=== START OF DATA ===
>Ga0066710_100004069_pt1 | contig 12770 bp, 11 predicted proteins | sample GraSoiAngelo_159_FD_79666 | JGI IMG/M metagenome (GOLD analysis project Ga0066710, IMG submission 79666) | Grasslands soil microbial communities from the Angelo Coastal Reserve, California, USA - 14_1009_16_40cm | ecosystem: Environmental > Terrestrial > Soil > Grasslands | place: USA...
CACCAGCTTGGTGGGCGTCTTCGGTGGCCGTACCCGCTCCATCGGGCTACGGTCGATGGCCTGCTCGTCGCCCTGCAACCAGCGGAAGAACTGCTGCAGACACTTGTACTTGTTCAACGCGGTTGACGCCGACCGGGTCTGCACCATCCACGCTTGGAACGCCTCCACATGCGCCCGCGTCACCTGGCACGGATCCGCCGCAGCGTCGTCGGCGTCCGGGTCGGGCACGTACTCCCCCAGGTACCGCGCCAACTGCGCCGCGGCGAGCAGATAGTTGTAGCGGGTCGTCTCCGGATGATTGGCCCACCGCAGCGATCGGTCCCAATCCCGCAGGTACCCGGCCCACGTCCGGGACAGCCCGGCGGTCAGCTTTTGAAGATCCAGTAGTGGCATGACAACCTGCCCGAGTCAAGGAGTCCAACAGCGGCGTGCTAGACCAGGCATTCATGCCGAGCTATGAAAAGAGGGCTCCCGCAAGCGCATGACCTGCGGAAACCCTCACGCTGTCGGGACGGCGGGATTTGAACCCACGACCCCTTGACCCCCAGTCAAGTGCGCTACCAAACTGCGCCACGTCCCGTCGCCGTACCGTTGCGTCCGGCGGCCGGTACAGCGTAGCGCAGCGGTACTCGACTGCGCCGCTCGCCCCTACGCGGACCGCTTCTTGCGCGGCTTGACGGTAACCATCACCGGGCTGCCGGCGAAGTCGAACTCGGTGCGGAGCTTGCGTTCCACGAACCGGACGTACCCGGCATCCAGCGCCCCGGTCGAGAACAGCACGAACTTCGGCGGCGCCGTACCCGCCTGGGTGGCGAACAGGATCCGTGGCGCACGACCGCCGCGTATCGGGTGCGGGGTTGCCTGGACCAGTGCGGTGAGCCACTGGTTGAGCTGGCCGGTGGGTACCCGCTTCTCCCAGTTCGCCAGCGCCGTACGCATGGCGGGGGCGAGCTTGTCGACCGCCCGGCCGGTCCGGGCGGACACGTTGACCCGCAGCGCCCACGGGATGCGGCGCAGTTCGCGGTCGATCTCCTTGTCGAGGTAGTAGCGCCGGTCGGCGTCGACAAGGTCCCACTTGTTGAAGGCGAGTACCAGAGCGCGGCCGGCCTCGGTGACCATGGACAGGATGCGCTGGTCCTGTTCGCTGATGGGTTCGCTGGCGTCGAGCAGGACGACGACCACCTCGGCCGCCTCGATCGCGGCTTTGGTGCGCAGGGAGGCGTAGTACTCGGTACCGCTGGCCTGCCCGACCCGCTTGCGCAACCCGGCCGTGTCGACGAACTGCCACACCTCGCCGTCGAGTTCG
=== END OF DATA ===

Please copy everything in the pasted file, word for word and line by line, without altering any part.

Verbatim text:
>Ga0066710_100004069_pt1 | contig 12770 bp, 11 predicted proteins | sample GraSoiAngelo_159_FD_79666 | JGI IMG/M metagenome (GOLD analysis project Ga0066710, IMG submission 79666) | Grasslands soil microbial communities from the Angelo Coastal Reserve, California, USA - 14_1009_16_40cm | ecosystem: Environmental > Terrestrial > Soil > Grasslands | place: USA...
CACCAGCTTGGTGGGCGTCTTCGGTGGCCGTACCCGCTCCATCGGGCTACGGTCGATGGCCTGCTCGTCGCCCTGCAACCAGCGGAAGAACTGCTGCAGACACTTGTACTTGTTCAACGCGGTTGACGCCGACCGGGTCTGCACCATCCACGCTTGGAACGCCTCCACATGCGCCCGCGTCACCTGGCACGGATCCGCCGCAGCGTCGTCGGCGTCCGGGTCGGGCACGTACTCCCCCAGGTACCGCGCCAACTGCGCCGCGGCGAGCAGATAGTTGTAGCGGGTCGTCTCCGGATGATTGGCCCACCGCAGCGATCGGTCCCAATCCCGCAGGTACCCGGCCCACGTCCGGGACAGCCCGGCGGTCAGCTTTTGAAGATCCAGTAGTGGCATGACAACCTGCCCGAGTCAAGGAGTCCAACAGCGGCGTGCTAGACCAGGCATTCATGCCGAGCTATGAAAAGAGGGCTCCCGCAAGCGCATGACCTGCGGAAACCCTCACGCTGTCGGGACGGCGGGATTTGAACCCACGACCCCTTGACCCCCAGTCAAGTGCGCTACCAAACTGCGCCACGTCCCGTCGCCGTACCGTTGCGTCCGGCGGCCGGTACAGCGTAGCGCAGCGGTACTCGACTGCGCCGCTCGCCCCTACGCGGACCGCTTCTTGCGCGGCTTGACGGTAACCATCACCGGGCTGCCGGCGAAGTCGAACTCGGTGCGGAGCTTGCGTTCCACGAACCGGACGTACCCGGCATCCAGCGCCCCGGTCGAGAACAGCACGAACTTCGGCGGCGCCGTACCCGCCTGGGTGGCGAACAGGATCCGTGGCGCACGACCGCCGCGTATCGGGTGCGGGGTTGCCTGGACCAGTGCGGTGAGCCACTGGTTGAGCTGGCCGGTGGGTACCCGCTTCTCCCAGTTCGCCAGCGCCGTACGCATGGCGGGGGCGAGCTTGTCGACCGCCCGGCCGGTCCGGGCGGACACGTTGACCCGCAGCGCCCACGGGATGCGGCGCAGTTCGCGGTCGATCTCCTTGTCGAGGTAGTAGCGCCGGTCGGCGTCGACAAGGTCCCACTTGTTGAAGGCGAGTACCAGAGCGCGGCCGGCCTCGGTGACCATGGACAGGATGCGCTGGTCCTGTTCGCTGATGGGTTCGCTGGCGTCGAGCAGGACGACGACCACCTCGGCCGCCTCGATCGCGGCTTTGGTGCGCAGGGAGGCGTAGTACTCGGTACCGCTGGCCTGCCCGACCCGCTTGCGCAACCCGGCCGTGTCGACGAACTGCCACACCTCGCCGTCGAGTTCG